By looking down at "veiled" women, we are violating a basic human rights rule, freedom of religion.Finally, I don't believe that the veil is a backward thing. We can be modern and develop our societies without abandoning any cultural or religious values. Our religion and culture makes us unique and shapes our identity. We should uphold our values but at the same time, tolerate and accept other values. Isn't tolerance one of the teachings of the prophet?


Dalu said...

To be honest, I am one of those people who "Censors" herself around veiled women. :'( I always feel like I should be extra "pious" because seriously veiled girls to me are like nuns, or rather should be like nuns. And I've been gradually trying to break that habit.

I think I ended up being this way though because there has been many times where other veiled women (and other people of different religions, i.e. very strict christians) have chastised my behavior. So I'm more likely to "remember" those moments of chastisements and act "accordingly" from then on.

I mean I think I'm a "good person" but I swear a lot, I am known to hang with "no no groups" so I always feel like in the presence of people who have very clear religious beliefs...that is presented outwardly I suddenly have to "tone down" the crazy to make them uncomfortable.

And also to make myself comfortable.

Because to be seen as a "immoral" being is really not a very good feeling.

But thanks for this post, kizzie, it really makes me think

Fatemeh said...

Salaam waleykum! I have to agree with your post but also with Dalu's post. Bihejabis often get discriminated against by hejabis, and hejabis often get discriminated against by bihejabis. It works both ways.

You posted that wearing a veil is the right to religious freedom. We have a post that deals with hejab as women's rights, rather than religious rights; check it out!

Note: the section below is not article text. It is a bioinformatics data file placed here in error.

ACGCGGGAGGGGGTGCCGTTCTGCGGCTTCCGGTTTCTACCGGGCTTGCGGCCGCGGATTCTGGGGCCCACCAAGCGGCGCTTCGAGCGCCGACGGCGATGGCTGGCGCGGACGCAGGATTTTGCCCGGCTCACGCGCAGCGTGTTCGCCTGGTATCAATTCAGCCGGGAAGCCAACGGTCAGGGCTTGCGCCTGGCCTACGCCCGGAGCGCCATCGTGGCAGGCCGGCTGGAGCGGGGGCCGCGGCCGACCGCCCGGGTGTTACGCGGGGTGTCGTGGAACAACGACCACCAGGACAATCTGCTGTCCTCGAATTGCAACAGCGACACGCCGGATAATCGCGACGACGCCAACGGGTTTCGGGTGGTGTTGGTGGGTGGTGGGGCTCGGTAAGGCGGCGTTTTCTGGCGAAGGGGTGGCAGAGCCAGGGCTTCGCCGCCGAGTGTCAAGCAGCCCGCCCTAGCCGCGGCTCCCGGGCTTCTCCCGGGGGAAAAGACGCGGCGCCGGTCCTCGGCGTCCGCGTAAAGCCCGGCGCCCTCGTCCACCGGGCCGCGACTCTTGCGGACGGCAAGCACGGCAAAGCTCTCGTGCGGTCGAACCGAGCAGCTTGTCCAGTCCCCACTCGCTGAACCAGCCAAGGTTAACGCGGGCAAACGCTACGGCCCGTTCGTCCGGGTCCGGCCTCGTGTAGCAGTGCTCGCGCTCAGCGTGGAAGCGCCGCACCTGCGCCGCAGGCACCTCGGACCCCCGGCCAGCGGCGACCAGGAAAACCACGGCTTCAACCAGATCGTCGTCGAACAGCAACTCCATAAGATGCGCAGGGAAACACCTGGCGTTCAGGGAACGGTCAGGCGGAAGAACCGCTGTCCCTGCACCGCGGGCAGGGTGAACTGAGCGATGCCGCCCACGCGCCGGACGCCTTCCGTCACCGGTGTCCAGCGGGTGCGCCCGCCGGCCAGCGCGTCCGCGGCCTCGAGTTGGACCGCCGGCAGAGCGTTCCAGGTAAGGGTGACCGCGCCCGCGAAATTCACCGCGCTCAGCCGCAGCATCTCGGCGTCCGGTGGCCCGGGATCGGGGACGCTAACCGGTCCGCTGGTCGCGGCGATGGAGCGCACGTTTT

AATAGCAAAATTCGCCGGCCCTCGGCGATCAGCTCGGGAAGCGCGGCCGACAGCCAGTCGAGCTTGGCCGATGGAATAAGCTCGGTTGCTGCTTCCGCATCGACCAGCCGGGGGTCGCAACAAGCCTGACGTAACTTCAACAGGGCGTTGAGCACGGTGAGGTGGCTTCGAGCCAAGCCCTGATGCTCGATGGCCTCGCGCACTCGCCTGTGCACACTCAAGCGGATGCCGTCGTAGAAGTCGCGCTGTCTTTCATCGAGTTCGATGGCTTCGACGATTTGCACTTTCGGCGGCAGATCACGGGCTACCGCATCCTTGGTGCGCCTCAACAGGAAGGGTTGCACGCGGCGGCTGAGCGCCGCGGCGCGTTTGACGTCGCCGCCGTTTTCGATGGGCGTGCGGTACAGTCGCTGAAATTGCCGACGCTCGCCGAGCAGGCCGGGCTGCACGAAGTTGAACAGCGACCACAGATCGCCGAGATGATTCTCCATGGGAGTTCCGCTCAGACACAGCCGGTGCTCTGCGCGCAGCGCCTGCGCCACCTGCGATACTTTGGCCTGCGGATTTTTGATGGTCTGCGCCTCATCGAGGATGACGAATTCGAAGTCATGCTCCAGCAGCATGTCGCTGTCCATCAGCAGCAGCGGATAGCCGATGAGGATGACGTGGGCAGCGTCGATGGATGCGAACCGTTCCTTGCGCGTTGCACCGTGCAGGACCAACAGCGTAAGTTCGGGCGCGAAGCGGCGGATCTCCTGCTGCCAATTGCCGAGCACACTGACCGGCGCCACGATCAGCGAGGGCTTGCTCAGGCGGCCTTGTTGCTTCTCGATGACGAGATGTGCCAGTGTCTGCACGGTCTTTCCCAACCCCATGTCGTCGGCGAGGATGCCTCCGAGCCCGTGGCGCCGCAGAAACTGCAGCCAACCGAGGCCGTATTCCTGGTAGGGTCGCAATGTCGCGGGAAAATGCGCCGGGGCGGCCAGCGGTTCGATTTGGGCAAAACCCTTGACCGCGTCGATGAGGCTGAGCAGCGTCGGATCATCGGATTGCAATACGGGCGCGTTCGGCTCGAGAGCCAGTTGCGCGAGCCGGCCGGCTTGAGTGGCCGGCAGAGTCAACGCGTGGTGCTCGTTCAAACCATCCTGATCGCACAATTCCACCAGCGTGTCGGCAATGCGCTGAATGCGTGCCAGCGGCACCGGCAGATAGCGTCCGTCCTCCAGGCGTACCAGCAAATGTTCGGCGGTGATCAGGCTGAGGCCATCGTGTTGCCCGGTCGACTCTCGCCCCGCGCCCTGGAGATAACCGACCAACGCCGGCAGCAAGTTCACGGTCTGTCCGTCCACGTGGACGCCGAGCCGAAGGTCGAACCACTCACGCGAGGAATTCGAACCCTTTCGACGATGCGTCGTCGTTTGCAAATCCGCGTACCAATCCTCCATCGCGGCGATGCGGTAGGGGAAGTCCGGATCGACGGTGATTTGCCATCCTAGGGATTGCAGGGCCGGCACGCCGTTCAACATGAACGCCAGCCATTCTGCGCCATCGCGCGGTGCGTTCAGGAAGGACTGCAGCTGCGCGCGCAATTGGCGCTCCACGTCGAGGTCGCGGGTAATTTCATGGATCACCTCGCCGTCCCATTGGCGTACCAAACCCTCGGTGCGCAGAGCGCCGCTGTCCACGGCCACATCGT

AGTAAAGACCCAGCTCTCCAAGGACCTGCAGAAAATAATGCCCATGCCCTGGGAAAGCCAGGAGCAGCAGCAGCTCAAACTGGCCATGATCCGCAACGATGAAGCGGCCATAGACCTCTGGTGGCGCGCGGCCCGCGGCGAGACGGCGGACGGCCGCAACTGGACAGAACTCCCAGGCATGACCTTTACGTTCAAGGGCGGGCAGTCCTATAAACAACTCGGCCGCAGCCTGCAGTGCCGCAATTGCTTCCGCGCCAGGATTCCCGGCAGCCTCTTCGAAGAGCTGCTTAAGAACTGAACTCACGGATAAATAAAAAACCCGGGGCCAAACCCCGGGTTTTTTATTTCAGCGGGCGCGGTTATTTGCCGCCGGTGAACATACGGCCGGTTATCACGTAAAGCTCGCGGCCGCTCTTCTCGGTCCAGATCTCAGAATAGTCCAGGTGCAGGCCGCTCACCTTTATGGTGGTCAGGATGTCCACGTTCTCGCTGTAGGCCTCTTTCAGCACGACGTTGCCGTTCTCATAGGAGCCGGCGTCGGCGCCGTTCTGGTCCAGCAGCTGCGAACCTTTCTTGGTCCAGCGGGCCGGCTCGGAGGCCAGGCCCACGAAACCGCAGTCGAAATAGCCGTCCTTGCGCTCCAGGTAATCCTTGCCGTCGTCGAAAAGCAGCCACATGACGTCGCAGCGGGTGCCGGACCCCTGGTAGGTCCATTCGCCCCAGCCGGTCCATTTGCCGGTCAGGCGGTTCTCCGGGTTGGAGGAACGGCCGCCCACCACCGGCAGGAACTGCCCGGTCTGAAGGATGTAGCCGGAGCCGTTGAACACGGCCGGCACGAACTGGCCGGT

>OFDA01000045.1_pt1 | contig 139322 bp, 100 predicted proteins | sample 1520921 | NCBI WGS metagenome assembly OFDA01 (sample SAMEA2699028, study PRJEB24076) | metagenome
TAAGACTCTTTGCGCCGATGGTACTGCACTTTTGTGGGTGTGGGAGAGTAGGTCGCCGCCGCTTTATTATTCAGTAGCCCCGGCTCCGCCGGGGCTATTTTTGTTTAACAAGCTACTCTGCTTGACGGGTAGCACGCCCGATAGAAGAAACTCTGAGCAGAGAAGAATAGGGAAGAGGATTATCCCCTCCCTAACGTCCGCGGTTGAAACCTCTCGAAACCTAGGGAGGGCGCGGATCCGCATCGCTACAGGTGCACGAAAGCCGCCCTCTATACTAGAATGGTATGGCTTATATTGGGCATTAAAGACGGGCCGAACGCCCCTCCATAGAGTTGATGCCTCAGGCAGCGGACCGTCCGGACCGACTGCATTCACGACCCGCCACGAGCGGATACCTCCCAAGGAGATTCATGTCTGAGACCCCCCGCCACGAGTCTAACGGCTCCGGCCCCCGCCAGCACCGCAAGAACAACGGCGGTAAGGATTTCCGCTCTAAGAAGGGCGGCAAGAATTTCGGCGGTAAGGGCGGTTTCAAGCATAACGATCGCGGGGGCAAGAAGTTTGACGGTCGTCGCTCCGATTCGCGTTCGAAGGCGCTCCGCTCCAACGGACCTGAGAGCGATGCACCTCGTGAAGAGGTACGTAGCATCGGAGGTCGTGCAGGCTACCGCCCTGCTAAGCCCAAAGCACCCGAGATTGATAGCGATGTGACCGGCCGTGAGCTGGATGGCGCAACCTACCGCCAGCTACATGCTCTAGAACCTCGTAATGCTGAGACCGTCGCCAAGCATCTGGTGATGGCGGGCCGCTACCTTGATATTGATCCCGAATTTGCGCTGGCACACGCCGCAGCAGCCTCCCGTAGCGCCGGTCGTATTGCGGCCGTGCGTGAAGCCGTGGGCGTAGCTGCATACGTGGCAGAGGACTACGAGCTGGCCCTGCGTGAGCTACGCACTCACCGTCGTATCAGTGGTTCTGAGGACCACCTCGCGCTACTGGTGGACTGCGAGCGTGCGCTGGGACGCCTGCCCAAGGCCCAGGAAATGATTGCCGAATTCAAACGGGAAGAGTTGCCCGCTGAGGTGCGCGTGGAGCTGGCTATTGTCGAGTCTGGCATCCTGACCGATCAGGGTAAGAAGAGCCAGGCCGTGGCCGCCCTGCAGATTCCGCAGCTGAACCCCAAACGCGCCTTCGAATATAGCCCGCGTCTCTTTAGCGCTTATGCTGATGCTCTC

Dalu said...

"that is presented outwardly I suddenly have to "tone down" the crazy to make them uncomfortable."

I meant to make them COMFORTABLE, not uncomfortable. :'\ sorry. i was typing in a hurry before class.

Crushed said...

We had a furore here when Jack Straw (a leading minister) stoked Islamophobia by coming out against the veil.

Thst this should come from a Socialist was pretty shocking and shows how our government is prepared to use mass hysteria for their own ends.

Welshcakes Limoncello said...

Very interesting post, Kizzie and thank you for this insight. As long as the veil is a choice, I don't see a problem with it. I can see that Egyptian women just can't win in current circumstances and that is shocking about the girl at the Marriott. - There is nothing "modern" or "civilised" about employers who require that.

lady macleod said...

interesting view point.

fake consultant said...

might i also suggest that one of the challenges here is the assumption that veiled women are going to be especially conservative, as dalu as commented above.

living outside of a muslim society i have to ask if the degree of discrimination increases with the degree of modesty a woman presents-or are all veiled women treated more or less equally?

i also note with great interest the observation that no one wants to be thought of as an immoral person...and i was struck by how much that means in some parts of the u.s. as compared to others.

i don't live in fear of being thought of that way, but i can think of communities here where such a fear would be significant.

perhaps some of this is due to our habit of living as "scattered" families (often moving across country), rather than living together multigenerationally and all in the same house or neighborhood or even town.

Anonymous said...

Amazing, I've finally found where all the Sudanese bloggers are!

I'm muhajaba myself and seriously, just because I make it very clear that I don't approve of swearing or dirty talk people seem to cross me off this invisible list of 'people who it's okay to talk to'. Recently I told my friend that they seem to think that because I'm muhajaba and a bit religious that automatically makes me Ansar Sunna and boring.